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Home :: Archive :: 1994 :: March ::
Re: Welsh; Gobbledegook; *The Tempest*
Shakespeare Electronic Conference, Vol. 5, No. 0241.  Thursday, 17 March 1994.
 
(1)     From:   Christine Mack Gordon <
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        Date:   Wednesday, 16 Mar 94 11:11:34 -0600
        Subj:   Welsh in 1H4
 
(2)     From:   William Godshalk <GODSHAWL@UCBEH>
        Date:   Wednesday, 16 Mar 1994 22:17:53 -0500 (EST)
        Subj:   Re: SHK 5.0228  Gobbledegook
 
(3)     From:   Joan Hartwig <
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        Date:   Wednesday, 16 Mar 94 22:32:42 EST
        Subj:   SHK 5.0222 Tempest & Universals
 
 
(1)----------------------------------------------------------------------------
From:           Christine Mack Gordon <
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Date:           Wednesday, 16 Mar 94 11:11:34 -0600
Subject:        Welsh in 1H4
 
In response to Dave Kathman's question, an anecdote: the English department at
the University of Minnesota celebrated Shakespeare throughout the 1993-94
academic year, culminating in a 12-hour marathon reading from Will's works on
(naturally) April 23. People read in at least twelve different languages, one
young man programmed his Macintosh powerbook to recite "To be or not to be,"
etc. The only full-length play was an all-female reading of 1 Henry IV (in
which, among other things, I fulfilled a long term desire to play Hal). We put
out bulletins to everyone we could think of to glean some genuine Welsh
language for the Welsh scene and kept coming up empty. The day itself came, we
were all having a great time, and the scene arrived. The friend who played
Glendower got to the crucial place and simply said, "Welsh, Welsh, Welsh,"
which--this being a fairly informal and lively occasion--got a wonderful laugh
from the audience; then I (double cast as Lady Mortimer) responded in Welsh and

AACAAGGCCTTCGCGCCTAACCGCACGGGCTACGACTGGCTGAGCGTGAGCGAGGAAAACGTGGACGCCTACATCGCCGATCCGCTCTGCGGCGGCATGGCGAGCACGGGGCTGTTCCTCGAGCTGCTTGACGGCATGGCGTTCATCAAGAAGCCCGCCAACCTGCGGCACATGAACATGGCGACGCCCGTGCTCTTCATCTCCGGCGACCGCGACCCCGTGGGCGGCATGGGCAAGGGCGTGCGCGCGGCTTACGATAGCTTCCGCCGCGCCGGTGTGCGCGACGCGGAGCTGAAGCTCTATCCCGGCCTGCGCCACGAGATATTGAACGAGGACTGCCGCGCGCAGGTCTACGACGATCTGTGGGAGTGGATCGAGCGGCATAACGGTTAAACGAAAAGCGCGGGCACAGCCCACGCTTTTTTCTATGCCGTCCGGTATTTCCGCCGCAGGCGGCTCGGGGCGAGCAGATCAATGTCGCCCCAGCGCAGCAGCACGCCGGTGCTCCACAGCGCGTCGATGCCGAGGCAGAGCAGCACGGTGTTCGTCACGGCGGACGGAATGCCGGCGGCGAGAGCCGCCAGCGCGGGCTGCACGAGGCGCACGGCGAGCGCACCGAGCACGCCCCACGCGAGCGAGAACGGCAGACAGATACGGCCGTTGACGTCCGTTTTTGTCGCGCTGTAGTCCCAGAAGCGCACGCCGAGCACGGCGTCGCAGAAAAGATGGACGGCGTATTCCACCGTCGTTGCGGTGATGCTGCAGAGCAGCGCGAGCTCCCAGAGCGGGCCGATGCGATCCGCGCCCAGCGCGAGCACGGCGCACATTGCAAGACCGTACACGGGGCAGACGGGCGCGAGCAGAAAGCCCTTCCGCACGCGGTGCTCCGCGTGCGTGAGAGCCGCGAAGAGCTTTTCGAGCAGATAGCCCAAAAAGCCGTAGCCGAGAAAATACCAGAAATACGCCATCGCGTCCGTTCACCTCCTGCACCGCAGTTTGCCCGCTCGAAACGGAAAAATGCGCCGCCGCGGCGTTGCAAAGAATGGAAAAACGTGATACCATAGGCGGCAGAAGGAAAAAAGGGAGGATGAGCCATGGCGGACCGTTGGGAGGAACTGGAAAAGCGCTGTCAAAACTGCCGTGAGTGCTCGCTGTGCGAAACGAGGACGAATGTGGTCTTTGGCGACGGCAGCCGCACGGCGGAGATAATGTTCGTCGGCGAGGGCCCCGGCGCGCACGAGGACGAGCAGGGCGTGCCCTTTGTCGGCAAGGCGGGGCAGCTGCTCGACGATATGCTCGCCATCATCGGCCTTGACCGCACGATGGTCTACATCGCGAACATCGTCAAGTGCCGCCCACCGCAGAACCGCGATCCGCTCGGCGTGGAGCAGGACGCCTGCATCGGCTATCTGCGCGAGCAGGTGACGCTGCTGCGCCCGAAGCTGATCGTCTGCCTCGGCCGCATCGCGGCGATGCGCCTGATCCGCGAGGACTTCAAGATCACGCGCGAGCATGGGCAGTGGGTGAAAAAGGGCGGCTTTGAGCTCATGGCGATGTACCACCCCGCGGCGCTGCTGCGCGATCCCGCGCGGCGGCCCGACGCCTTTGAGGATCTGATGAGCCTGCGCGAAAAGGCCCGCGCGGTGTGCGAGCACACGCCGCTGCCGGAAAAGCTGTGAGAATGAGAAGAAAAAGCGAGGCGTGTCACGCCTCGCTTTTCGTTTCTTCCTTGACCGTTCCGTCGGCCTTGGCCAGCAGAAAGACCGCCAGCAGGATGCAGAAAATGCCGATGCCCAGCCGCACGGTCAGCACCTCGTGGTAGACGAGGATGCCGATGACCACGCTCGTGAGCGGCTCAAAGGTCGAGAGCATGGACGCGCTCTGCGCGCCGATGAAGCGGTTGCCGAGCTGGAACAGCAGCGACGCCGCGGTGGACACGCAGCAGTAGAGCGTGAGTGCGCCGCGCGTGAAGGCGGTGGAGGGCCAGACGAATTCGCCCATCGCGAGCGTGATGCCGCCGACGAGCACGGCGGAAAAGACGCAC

(according to one member of the audience, I was too busy to notice)
everyone--including most of the cast--was stunned. How did I do it? You'll love
this. I had a recording of the soundtrack from the film of Anouilh's *Becket*,
in which Sian Phillips as Gwendolyn sings a Welsh song. I transliterated it as
best I could, jumbled up the words, and--voila!--had a few faux Welsh sentences
to make Lady Mortimer just a bit more authentic. It was great fun. And now I
want to LEARN WELSH!
 
--Chris Gordon, English, University of Minnesota
 
(2)----------------------------------------------------------------------------
From:           William Godshalk <GODSHAWL@UCBEH>
Date:           Wednesday, 16 Mar 1994 22:17:53 -0500 (EST)
Subject: 5.0228  Gobbledegook
Comment:        Re: SHK 5.0228  Gobbledegook
 
Al Cacicedo,
 
I love Vonnegut's cynicism, and his remarks on religion bring joy to my heart.
But if you are trying to prove that context is important, you have succeeded.
What's going on, eh?
 
Bill Godshalk
 
(3)----------------------------------------------------------------------------
From:           Joan Hartwig <
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 >
Date:           Wednesday, 16 Mar 94 22:32:42 EST
Subject: Tempest & Universals
Comment:        SHK 5.0222 Tempest & Universals
 
I am not quite sure how to respond in form.
 
First, thanks to all who have responded to the Prospero-Colonialism question.
My colleague in the German department is grateful and values the information.
 
Second, to Adrian Kiernander.  I am puzzled by the scepticism about Prospero's
liberation of Ariel.  Are we to ignore the Epilogue which in Prospero's person
states "Now my charms are all o'erthrown, / And what strength I have's mine
own, / Which is most faint"?  I have always believed that Prospero "abjures his
rough magic" and breaks his staff and drowns his book.  Why shouldn't I believe
this?  Is the "climax of the play" in Prospero's "last speech" where he is
still asking Ariel to help the sailing group out to sea or does it come earlier
when he understands that he must not (more than cannot) control all actions?
There are many actions in Shakespeare's plays that Shakespeare does not allow
the audience to witness, especially final actions.  All the characters get to
go off and tell each other about them, but we are not able to follow.
 
Without responding fully to W. Russ Mayes Jr. in his argument, I would like to
support him with a view that is given to actors: "Don't play the end in the
beginning."  It's helpful in reading Shakespeare and would be in living, if one
were not so inclined as is Lady Macbeth in feeling "now / The future in the
instant."
 
I have much to say in behalf of Ben Schneider, but it will require-- dare I
say--time in the future?
 
      Best regards,
      Joan Hartwig
 

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